How to finish a thesis when you’re strapped for time

TL;DR: Writing a thesis when you don’t really have a lot of time is quite the challenge. With the right strategy it can be a breeze. Simply talk to your supervisor more often, keep a personal log on hand, skim and tabulate sources, and finally, get a few proofreaders. 

Doing a thesis is a daunting task. Especially if you’re working full time and have to deal with commute traffic. It’s the final boss battle in graduating, but it’s packing a punch. You’re getting beat left and right, and can’t seem to get in a hit. It’s reflecting all your moves and you’re low on HP. You’re running out of potions and this is a solo battle. You have no party members to tank this thing and it just won’t die. You’re flipping through your inventory to see if you have any rare item left to use on it – it’s the end of the game anyway, might as well use all your special items. Sad thing is you have none left. You wasted all of that in the last two courses because you decided to skip a few classes. Suddenly, it raises its ugly tangled many headed form and comes at you …

The good thing is it’s not as hard as you think. It’s quite a journey and you get to level up and even see some cool places if you get a paper published. I completed my MSc last year at the University of the West Indies in Computer Science and had quite a blast doing so. I even got to travel to Vienna, Austria to present a paper that I got published. So how can you finish?

 

Talk to your supervisor often

Some of my friends have been doing their thesis and would leave talking to their supervisor until they have completed a significant amount of work. I believe this can cause a person to lose focus in the thesis or sometimes even go off in another direction or area that was not initially part of the plan. When I wrote my thesis, having weekly meetings really helped push me to complete a significant amount of work in the week before our next meeting. Even if I didn’t have much work to talk about during our weekly meetings, we brainstormed, discussed ideas, and even talked about past work.

While this may not work for all cases, I think that having a 20-30 minute meeting every week on average helps in many ways. Setting a dedicated day and time for this also sharpens your focus and sets the goal for the week. The feeling of accomplishing your own weekly quota of work and finally presenting it is great!

 

Keep a personal log

Writing some weekly notes is a great way to tracking your progress. This also helps with the communication between you and your supervisor. Many times, my weekly update emails to my supervisor came directly from these logs. For logging, you can use anything you like. I opted for a Google doc. Here I simply listed the date, as well as anything that I investigated, worked on, or completed. I also pasted any interesting articles or videos, as well as any ideas, that I wanted to come back to later. I also noted any questions that I may have.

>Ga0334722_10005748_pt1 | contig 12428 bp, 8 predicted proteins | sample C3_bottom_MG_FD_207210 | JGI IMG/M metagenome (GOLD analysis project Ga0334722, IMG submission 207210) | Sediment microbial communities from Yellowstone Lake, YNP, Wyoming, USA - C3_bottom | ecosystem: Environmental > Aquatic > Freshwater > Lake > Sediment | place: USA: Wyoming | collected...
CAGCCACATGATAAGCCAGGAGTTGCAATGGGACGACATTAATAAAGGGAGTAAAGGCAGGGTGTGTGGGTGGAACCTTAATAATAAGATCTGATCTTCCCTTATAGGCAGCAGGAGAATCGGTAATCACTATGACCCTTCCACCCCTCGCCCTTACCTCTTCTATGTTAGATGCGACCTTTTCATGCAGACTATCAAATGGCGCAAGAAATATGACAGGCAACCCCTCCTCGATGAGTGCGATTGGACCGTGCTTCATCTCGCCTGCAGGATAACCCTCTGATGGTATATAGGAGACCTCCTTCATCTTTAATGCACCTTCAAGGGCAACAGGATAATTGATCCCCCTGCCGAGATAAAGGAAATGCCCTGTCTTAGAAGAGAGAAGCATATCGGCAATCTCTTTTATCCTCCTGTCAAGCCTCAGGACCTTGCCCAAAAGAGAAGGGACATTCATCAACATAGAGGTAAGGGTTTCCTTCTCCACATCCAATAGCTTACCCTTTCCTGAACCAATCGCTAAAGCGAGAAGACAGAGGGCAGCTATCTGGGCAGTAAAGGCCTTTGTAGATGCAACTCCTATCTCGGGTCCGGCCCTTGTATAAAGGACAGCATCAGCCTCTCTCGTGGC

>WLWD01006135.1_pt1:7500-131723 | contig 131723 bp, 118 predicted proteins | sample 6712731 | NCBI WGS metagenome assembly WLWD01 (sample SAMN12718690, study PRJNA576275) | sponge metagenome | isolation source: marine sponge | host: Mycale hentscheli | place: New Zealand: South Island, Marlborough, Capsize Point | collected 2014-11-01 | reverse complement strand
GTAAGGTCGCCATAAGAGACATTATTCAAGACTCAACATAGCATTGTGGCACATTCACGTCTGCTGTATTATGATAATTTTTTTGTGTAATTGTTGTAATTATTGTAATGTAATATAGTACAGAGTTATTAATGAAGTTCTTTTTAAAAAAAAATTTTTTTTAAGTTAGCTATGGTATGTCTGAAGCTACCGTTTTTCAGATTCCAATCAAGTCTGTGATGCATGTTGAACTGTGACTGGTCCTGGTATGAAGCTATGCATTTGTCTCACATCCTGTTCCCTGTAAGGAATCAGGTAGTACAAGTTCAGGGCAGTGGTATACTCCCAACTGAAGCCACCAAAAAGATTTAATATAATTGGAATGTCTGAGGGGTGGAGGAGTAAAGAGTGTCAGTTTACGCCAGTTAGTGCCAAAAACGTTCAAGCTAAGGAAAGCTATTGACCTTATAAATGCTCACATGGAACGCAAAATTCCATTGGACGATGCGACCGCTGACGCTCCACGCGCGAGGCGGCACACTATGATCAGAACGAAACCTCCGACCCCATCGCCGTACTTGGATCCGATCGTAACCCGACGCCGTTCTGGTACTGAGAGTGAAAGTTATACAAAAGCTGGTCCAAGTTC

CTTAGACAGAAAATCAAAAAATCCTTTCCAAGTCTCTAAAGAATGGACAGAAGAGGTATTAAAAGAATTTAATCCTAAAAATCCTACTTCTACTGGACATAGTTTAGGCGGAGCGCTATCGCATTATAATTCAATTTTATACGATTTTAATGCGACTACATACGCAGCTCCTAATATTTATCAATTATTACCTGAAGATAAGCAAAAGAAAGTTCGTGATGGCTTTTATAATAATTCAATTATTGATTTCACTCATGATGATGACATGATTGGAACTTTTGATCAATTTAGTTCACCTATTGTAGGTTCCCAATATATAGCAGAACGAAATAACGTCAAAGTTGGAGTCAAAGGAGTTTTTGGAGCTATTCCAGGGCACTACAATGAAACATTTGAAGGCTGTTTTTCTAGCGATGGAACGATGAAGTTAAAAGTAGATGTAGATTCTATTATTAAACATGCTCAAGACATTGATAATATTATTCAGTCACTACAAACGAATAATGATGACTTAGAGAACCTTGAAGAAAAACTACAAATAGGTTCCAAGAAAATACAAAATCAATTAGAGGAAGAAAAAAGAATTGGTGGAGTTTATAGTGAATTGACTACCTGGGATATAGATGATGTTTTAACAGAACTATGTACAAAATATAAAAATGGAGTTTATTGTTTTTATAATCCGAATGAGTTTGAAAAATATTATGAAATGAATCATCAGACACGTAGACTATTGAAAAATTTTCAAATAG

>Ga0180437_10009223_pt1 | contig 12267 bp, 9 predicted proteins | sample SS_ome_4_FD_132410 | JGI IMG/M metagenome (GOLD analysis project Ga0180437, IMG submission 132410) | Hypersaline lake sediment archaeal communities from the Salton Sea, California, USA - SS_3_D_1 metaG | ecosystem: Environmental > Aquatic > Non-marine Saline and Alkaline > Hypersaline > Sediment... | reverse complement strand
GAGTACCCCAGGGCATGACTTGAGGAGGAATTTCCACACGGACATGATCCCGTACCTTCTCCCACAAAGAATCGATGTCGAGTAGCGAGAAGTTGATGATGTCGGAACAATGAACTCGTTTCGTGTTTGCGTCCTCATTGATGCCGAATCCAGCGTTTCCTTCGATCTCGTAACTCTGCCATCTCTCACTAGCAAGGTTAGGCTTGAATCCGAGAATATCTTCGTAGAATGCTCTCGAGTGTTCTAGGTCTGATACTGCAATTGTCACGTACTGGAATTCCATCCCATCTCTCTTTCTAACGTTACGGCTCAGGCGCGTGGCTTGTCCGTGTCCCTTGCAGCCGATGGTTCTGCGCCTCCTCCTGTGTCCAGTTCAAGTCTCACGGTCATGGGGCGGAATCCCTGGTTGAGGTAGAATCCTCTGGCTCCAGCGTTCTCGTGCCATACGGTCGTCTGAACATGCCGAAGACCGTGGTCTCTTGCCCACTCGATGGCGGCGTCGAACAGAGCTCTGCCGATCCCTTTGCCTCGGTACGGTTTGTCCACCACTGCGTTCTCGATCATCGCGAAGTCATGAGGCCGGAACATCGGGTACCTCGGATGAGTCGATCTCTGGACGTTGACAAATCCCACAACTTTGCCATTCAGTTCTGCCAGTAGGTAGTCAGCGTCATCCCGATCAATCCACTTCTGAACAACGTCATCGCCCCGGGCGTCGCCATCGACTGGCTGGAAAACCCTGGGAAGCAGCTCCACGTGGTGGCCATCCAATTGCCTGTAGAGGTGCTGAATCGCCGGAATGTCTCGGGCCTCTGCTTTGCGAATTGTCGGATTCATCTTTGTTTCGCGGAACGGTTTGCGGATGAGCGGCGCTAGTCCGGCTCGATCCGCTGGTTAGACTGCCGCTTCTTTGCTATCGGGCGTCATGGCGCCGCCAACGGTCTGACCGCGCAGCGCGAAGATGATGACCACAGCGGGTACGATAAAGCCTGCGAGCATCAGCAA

Sometimes when you’re stuck writing, reading over your log entries can help with motivation. You get to see how far you came and everything you did.

Each log entry usually was divided into:

  • Updates or work done
  • New ideas
  • Next steps
  • Interesting stuff
  • Questions and issues

Skim academic papers

If you work full time, then you’re usually spending about 8 hours a day at work, with an additional 1-3 hours commute depending on your job. This really eats away from your thesis time. What about if you’re not working, or you took vacation to do the thesis? Well then you’re lucky and should use all the time you have!

Most academic research papers have an average length of 3-6 pages. With limited time, you can’t afford to read an entire paper in detail before realising that you probably won’t mention it in your thesis. When reading, try just skimming the abstract, introduction and conclusion sections of the research paper. After this, you can make a decision about the paper – If it’s relevant, read it further and start making notes (see the tip below). If it has nothing to do with your research, then you can drop it and move on to the rest of the research you have waiting.

I usually did my skim reading during breakfast or lunch and sorted the papers into sections, depending on my research needs. Later, I would come back and expand any notes that I made on each relevant paper. For reading and managing academic research papers, I used Mendeley. This cross platform tool helped keep my research and notes synced across all devices.

 

Tabularize your literature

If you don’t keep organized, your work can become a big ugly tangle of notes, snippets, writings, and data. Eventually you’ll have to sift through all the rubble so that information can be extracted to formalize your thesis. To keep all my research notes and sources organized, I again opted for a simple Google Doc word document. I formatted it to be in landscape mode, with a custom (long) width. I then created a table and entered data on each research paper that I read. Usually, I would have the document open while reading so that I can note stuff on the fly.

The following is an excerpt of the research sources document that I used during writing my thesis.

 

I utilized different colors and formatting so that anything important can stand out at a glance. This helped immensely to keep tracking of everything. Want to know the best part? When you’re ready to write the literature review, all you need is this table!

Everything is neatly laid out for you to compare, and contrast research sources for the literature review as well as the discussion. When writing the literature review, I usually stated facts from the Points of Interests column. I mentioned any open areas or new areas of research as I noted in the What is missing from this paper? What does not make sense? column. Furthermore, I also commented on ways my research / idea was different as noted in the What makes my project different column.

 

Get people to proof read your drafts

Ok so you’re almost finished writing. You’re excited. You can’t wait to have this submitted so you can leave your cave and get back to life. You printed some of your writing to read to yourself. You end up taking some of it to work where you sit with a grin reading it. Suddenly, someone comes by, picks it up, reads it, and asks why you mentioned that word so many times in one paragraph. You blink. How could you miss that? Why would you even use the same word over and over like that! The words all stand out now, staring at you…

Proof readers help a lot. They read and find things that you cannot see. During your thesis writing, you’re working so close with the material that sometimes you just can’t see the big picture. Sometimes things read fantastic, but in reality it may not be quite clear to a typical reader at all. This is where your proof readers come in. Try and get at least 3 proof readers to go over your stuff and leave comments. You can print out excerpts for them to read, or even send them the entire thesis to leave comments for you – just make sure and thank each and every one after! Proof readers really are golden. They help shape your thesis into something phenomenal.